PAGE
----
Bold Experiment book cover
Matt Anderson was significant in the Medicare saga. This book is his take on it.

Norwegian immigrant Mathew (Mathias) S. Anderson could be called the grandfather of Medicare. Starting in 1927, he pushed repeatedly at rural municipality conventions for publicly-funded medical care and hospital insurance. The Matt Anderson Plan, passed as an Order-in-Council in 1939, allowed municipalities to impose taxes for health services. Several did. It cost individuals $5 a year.

Rural Saskatoon resident Diana Wright, after hearing renowned Swiss medical historian Dr. Henry E. Sigerist lecture at Queen’s University on the topic of tax-funded health services for the poor, arranged for him to meet CCF leader T.C. Douglas and CCF MPs from Saskatchewan in 1943.

Dr. Henry Sigerist was a towering figure in the march toward Medicare. He agreed to come to our province if the CCF won the next election, and they did. Sigerist came to Regina for three months, then prepared a report containing advice that would later be implemented in the provincial Medicare scheme.

Thomas Clement Douglas, once voted Canada’s top Canadian, is revered as one of the two “Fathers of Medicare.” Photo QC-1463-3 by CFQC staff
ca. 1961, from Local History Room,
Saskatoon Public Library

Thomas C. (Tommy) Douglas, a former Baptist minister, was horrified by the expense of health care in the harrowing 1930s, care not available to the poor. He pioneered Saskatchewan’s 1947 hospitalization plan, our country’s first, emulated across Canada by 1958, and became a seminal figure in the genesis of Medicare. He oversaw the adoption of the Saskatchewan Medical Care Insurance Act on November 17, 1961, before resigning to lead the new federal NDP party.  

W.G (Bill) Davies, Saskatchewan’s Minister of Health at the time, countered a resulting doctor’s strike by bringing in pro-Medicare doctors from Britain.

Succeeding Premier W.S. Lloyd saw Medicare put into effect on July 1, 1962. it was the first government-funded, comprehensive and universal medical insurance plan in North America.  It was born in a maelstrom of controversy and a doctors’ strike, but within ten years all Canadians benefited from Medicare.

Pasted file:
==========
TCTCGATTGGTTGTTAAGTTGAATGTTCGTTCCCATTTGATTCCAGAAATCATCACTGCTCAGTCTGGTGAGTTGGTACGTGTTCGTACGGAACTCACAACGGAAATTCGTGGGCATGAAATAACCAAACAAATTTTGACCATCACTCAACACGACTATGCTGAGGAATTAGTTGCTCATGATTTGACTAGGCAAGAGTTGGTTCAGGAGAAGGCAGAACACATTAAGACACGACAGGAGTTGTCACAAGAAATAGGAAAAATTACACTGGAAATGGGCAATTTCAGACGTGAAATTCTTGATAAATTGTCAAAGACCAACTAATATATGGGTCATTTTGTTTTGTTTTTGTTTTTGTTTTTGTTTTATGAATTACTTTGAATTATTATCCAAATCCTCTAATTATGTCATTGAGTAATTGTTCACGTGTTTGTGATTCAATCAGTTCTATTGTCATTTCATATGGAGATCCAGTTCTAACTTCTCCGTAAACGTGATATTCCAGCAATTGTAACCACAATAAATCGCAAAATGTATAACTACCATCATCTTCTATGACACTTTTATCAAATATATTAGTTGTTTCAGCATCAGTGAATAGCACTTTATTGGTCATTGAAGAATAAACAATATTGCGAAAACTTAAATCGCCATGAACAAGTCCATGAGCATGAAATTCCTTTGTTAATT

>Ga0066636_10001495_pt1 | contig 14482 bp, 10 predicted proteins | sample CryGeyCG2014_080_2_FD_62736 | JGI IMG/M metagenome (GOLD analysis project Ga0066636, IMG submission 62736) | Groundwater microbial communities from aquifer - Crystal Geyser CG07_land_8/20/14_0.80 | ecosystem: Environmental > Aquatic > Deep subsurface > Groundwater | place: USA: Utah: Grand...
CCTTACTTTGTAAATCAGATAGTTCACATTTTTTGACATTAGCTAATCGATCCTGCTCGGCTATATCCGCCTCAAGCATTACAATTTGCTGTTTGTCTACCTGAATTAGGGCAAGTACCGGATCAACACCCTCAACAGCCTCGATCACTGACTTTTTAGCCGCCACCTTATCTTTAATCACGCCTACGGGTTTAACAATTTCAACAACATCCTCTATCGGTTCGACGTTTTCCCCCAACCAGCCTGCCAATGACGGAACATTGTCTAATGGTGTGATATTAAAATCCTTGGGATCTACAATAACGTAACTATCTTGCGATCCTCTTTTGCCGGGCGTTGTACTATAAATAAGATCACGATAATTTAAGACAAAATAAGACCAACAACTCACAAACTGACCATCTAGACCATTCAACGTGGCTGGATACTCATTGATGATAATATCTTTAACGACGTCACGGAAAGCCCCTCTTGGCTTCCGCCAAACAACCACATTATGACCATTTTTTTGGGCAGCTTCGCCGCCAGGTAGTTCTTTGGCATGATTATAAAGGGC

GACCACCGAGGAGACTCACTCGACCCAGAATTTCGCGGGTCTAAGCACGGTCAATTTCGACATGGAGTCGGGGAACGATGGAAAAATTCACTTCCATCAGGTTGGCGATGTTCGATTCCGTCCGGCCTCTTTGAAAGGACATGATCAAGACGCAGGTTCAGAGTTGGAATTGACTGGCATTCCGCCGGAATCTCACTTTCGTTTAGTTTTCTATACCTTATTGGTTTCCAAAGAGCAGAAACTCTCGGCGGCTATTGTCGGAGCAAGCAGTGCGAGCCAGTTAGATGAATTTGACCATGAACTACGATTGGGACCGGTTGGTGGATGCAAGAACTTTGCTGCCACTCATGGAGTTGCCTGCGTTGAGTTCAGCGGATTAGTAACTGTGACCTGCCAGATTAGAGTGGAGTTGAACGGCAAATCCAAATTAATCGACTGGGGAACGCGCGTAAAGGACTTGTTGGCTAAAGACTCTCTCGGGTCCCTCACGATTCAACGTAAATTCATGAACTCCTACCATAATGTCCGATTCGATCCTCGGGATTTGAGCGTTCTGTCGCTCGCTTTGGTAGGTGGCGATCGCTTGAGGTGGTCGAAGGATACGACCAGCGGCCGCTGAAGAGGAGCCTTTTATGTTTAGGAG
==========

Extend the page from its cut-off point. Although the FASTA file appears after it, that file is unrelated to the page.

Dr.  Sam Wolfe was a mover and shaker in setting up Saskatoon’s community clinic. He co-authored the definitive 1967 book, Doctor’s Strike: Medical Care and Conflict in Saskatchewan.

Dr. Orville K. Hjertaas was a key figure in setting up a community clinic in Prince Albert.

Ed Mahood was the first chair of the Saskatoon Community Clinic board, which started the first “interdisciplinary community medicine” in Saskatchewan.

Saskatoon’s Citizens in Defense of Medicare called for citizens to demonstrate their support for Medicare.

Stan Rands, executive secretary of the Community Health Services Association (CHSA), wrote Privilege and Policy: A History of Community Clinics in Saskatchewan.

Dr. Frank Coburn, a professor of psychiatric medicine, played a strong role in the fight for Medicare, and helped set up community clinics.

Bill Harding, founding president of CHSA, chaired the Regina clinic board from 1962-65. With Rands, he helped establish thirty-five clinics in Saskatchewan.

Roy Atkinson was a CHSA founder and its second president.

Citizens for a Free Press, led by Ben and Adele Smillie, challenged the Saskatoon daily newspaper to stop refusing pro-Medicare letters to the editor.

Steps on the Road to Medicare - Why Saskatchewan Led the Way - book by C. Stuart Houston

Notably, in 1961, Prime Minister Diefenbaker appointed Justice Emmett Hall – who had experienced poverty and hardship as a young man in the dirty thirties in Saskatchewan — chair of a Royal Commission on Health Services, charged with exploring ways of publicly financing medical services country wide. The resulting Hall Report (1964) pushed for the implementation of a national Medicare scheme, modelled on ours.

[Seymour: Houston, Steps on the Road to Medicare chapter 2. Wright: Diana Wright fonds, Sask Archives. Anderson: Marilyn Deck, in Canadian Encyclopedia. Sigerist: Houston, Steps on the Road to Medicare; Diana Wright fonds, SAB. Other information: Canadian Encyclopedia; Houston; Canadian Dimension, vol. 46 no. 4, 2012; Jim Harding’s blog]  

Medical honourees

Some people honoured by the Canadian Medical Hall of Fame (CMHF), the government, or a university

Dr. Baltzan, family and associates. Photo CP-5244 by Creative Professional Photographers, from Local History Room, Saskatoon Public Library

Dr. Marc Baltzan, Saskatoon, (OC, SOM), pioneer in kidney research who helped perform the second kidney transplant in Canada at Saskatoon, was president of the Canadian Medical Association.